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Product Differentiation and Market Demand for TNC in an emerging economy: The Case of Indian Durable Consumer Goods Industries

  • Patibandla, Murali

    (Department of International Economics and Management, Copenhagen Business School)

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    One of the important strategic decisions of TNCs in entering emerging markets is product differentiation in relation to growth in incomes and type of competition expected from local firms. This paper develops a simple theory in the context of the Indian economy that has opened up recently to competition. Being protected from potential competition in the pre-reform era, local incumbents do not have the usual incumbency advantages. Saddled with sunk costs in sub-international product lines, they cannot price-compete if new entrant TNCs position their product qualities sufficiently high. This and the fact that income growth swells the income of the middle classes are used to generate two hypotheses: 1. New entrant TNCs enjoy higher income elasticity for their products. 2. They face price elasticity similar to locals' unless there are too many TNCs competing in the same generic market. The hypotheses are tested on the basis of firm level panel data for five consumer durable goods industries.

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    File URL: http://openarchive.cbs.dk/cbsweb/handle/10398/6561
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    Paper provided by Copenhagen Business School, Department of International Economics and Management in its series Working Papers with number 6-2001.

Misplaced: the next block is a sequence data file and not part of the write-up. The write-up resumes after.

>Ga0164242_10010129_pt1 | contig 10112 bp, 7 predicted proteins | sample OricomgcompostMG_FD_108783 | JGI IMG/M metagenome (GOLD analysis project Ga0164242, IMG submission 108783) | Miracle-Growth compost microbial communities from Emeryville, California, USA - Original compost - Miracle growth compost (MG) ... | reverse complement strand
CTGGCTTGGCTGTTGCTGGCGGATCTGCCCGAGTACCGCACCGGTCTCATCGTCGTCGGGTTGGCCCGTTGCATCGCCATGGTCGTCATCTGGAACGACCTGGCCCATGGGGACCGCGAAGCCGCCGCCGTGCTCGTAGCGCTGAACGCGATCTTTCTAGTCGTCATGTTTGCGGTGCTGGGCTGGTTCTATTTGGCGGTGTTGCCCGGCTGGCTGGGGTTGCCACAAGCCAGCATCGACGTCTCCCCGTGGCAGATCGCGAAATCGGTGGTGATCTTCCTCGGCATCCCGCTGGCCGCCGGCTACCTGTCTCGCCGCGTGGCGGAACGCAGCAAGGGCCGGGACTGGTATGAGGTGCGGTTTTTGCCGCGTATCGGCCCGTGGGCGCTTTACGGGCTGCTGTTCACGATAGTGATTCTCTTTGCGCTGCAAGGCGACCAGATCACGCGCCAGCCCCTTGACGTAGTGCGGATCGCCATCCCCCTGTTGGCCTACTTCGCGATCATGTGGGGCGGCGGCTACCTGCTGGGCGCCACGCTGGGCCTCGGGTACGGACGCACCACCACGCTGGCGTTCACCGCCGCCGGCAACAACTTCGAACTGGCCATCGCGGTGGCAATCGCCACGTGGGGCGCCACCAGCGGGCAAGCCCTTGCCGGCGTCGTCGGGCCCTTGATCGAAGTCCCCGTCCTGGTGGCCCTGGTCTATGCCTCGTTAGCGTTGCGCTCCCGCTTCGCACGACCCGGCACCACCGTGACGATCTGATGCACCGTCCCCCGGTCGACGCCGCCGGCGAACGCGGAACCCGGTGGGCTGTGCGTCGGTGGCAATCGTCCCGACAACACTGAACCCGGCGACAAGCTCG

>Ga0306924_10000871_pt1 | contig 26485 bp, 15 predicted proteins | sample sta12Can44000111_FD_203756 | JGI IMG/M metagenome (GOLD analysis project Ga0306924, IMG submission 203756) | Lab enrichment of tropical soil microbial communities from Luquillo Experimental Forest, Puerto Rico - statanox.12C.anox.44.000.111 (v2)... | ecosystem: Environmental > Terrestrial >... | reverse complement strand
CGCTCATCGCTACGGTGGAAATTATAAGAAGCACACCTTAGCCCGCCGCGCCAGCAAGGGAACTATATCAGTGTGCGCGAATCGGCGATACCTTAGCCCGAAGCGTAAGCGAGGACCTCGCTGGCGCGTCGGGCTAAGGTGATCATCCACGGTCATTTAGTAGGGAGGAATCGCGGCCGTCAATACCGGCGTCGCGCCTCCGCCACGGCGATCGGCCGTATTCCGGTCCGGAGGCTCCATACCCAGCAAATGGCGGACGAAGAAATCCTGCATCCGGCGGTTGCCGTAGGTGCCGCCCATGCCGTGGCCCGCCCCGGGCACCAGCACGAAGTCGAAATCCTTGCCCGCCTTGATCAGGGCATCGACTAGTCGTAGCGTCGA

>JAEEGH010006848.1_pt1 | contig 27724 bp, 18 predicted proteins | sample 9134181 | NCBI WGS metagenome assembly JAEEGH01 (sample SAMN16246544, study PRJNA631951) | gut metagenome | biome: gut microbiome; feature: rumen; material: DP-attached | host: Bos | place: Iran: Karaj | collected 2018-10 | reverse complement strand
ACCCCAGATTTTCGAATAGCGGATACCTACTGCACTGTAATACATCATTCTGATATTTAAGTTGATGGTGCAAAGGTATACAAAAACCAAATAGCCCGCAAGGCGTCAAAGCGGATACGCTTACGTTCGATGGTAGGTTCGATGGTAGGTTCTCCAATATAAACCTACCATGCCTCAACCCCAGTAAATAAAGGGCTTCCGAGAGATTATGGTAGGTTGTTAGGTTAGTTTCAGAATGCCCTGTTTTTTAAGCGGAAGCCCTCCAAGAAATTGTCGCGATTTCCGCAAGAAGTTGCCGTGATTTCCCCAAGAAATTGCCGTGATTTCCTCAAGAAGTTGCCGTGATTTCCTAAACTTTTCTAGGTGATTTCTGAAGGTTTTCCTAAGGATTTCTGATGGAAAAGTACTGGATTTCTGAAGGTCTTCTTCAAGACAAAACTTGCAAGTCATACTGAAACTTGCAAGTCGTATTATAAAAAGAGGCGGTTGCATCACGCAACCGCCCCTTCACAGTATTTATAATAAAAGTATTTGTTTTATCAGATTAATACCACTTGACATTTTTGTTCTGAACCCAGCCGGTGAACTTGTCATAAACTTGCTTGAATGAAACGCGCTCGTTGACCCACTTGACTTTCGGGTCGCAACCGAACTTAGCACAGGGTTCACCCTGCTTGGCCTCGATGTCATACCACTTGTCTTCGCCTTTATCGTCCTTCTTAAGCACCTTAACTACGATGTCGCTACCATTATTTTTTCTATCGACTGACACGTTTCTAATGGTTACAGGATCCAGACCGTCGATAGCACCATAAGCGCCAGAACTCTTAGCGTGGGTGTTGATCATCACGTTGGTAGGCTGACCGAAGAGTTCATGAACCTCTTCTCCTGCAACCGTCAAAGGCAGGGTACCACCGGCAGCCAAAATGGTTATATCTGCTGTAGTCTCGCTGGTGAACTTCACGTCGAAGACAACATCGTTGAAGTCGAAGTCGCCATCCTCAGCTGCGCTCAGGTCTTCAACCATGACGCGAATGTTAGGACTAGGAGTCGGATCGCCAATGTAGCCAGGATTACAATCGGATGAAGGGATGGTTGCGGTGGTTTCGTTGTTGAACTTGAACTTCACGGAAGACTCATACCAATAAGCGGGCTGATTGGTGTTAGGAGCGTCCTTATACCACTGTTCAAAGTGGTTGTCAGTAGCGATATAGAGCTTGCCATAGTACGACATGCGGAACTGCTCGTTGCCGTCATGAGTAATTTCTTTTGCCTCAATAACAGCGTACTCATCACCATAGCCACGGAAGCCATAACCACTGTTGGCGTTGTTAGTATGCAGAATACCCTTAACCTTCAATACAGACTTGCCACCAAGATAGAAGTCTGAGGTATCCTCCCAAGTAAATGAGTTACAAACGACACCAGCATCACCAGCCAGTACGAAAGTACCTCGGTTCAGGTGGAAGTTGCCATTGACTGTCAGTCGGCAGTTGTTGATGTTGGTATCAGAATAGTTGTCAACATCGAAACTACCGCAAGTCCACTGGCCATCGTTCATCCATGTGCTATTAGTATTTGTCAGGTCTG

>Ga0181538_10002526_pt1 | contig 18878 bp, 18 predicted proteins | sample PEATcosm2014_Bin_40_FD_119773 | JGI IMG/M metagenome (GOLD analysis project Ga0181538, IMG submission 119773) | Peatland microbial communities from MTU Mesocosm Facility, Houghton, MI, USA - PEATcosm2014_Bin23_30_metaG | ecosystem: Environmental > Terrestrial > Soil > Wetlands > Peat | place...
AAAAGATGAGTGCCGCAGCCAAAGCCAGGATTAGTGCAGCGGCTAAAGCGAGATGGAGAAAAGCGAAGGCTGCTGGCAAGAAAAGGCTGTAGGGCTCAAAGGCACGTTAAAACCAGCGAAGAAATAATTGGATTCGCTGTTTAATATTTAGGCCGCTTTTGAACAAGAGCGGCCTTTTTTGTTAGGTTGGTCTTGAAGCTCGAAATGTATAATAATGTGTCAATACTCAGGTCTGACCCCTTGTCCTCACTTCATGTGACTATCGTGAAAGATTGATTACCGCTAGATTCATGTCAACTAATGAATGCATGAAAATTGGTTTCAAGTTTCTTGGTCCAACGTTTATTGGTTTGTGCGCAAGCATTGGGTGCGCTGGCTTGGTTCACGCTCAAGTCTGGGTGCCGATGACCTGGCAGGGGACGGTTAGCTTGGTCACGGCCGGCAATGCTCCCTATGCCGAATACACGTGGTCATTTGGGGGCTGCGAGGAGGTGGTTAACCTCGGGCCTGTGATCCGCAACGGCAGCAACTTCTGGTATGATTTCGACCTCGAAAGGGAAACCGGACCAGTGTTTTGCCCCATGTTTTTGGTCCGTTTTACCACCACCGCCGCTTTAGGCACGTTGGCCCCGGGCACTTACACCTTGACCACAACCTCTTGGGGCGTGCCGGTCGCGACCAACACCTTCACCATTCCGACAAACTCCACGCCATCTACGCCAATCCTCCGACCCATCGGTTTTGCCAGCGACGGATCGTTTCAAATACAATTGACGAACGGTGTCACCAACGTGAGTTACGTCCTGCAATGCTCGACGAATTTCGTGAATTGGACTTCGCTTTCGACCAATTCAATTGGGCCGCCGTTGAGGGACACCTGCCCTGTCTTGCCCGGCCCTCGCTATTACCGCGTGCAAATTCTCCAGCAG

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    Length: 17 pages
    Date of creation: 10 Jun 2001
    Date of revision:
    Handle: RePEc:hhb:cbsint:2001-006
    Contact details of provider: Postal: Department of International Economics and Management, Copenhagen Business School, Howitzvej 60, DK-2000 Frederiksberg, Denmark
    Phone: +45 3815 2515
    Fax: +45 3815 2500
    Web page: http://www.cbs.dk/departments/int/Email:


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    1. Mussa, Michael & Rosen, Sherwin, 1978. "Monopoly and product quality," Journal of Economic Theory, Elsevier, vol. 18(2), pages 301-317, August.
    2. Yadong Luo & Mike W Peng, 1999. "Learning to Compete in a Transition Economy: Experience, Environment, and Performance," Journal of International Business Studies, Palgrave Macmillan, vol. 30(2), pages 269-295, June.
    3. Jaskold Gabszewicz, J. & Thisse, J. -F., 1979. "Price competition, quality and income disparities," Journal of Economic Theory, Elsevier, vol. 20(3), pages 340-359, June.
    4. GABSZEWICZ, Jean J. & THISSE, Jacques-François, . "On the nature of competition with differentiated products," CORE Discussion Papers RP -685, Université catholique de Louvain, Center for Operations Research and Econometrics (CORE).
    5. Richard Schmalensee, 1978. "Entry Deterrence in the Ready-to-Eat Breakfast Cereal Industry," Bell Journal of Economics, The RAND Corporation, vol. 9(2), pages 305-327, Autumn.
    6. Shaked, Avner & Sutton, John, 1982. "Relaxing Price Competition through Product Differentiation," Review of Economic Studies, Wiley Blackwell, vol. 49(1), pages 3-13, January.
    7. Donnenfeld, Shabtai & Weber, Shlomo, 1992. "Vertical product differentiation with entry," International Journal of Industrial Organization, Elsevier, vol. 10(3), pages 449-472, September.
    8. Bhagwati, Jagdish, 1993. "India in Transition: Freeing the Economy," OUP Catalogue, Oxford University Press, number 9780198288473.
    9. John H Dunning, 1988. "The Eclectic Paradigm of International Production: A Restatement and Some Possible Extensions," Journal of International Business Studies, Palgrave Macmillan, vol. 19(1), pages 1-31, March.
    10. Rosen, Sherwin, 1974. "Hedonic Prices and Implicit Markets: Product Differentiation in Pure Competition," Journal of Political Economy, University of Chicago Press, vol. 82(1), pages 34-55, Jan.-Feb..
    11. Shaked, Avner & Sutton, John, 1987. "Product Differentiation and Industrial Structure," Journal of Industrial Economics, Wiley Blackwell, vol. 36(2), pages 131-46, December.
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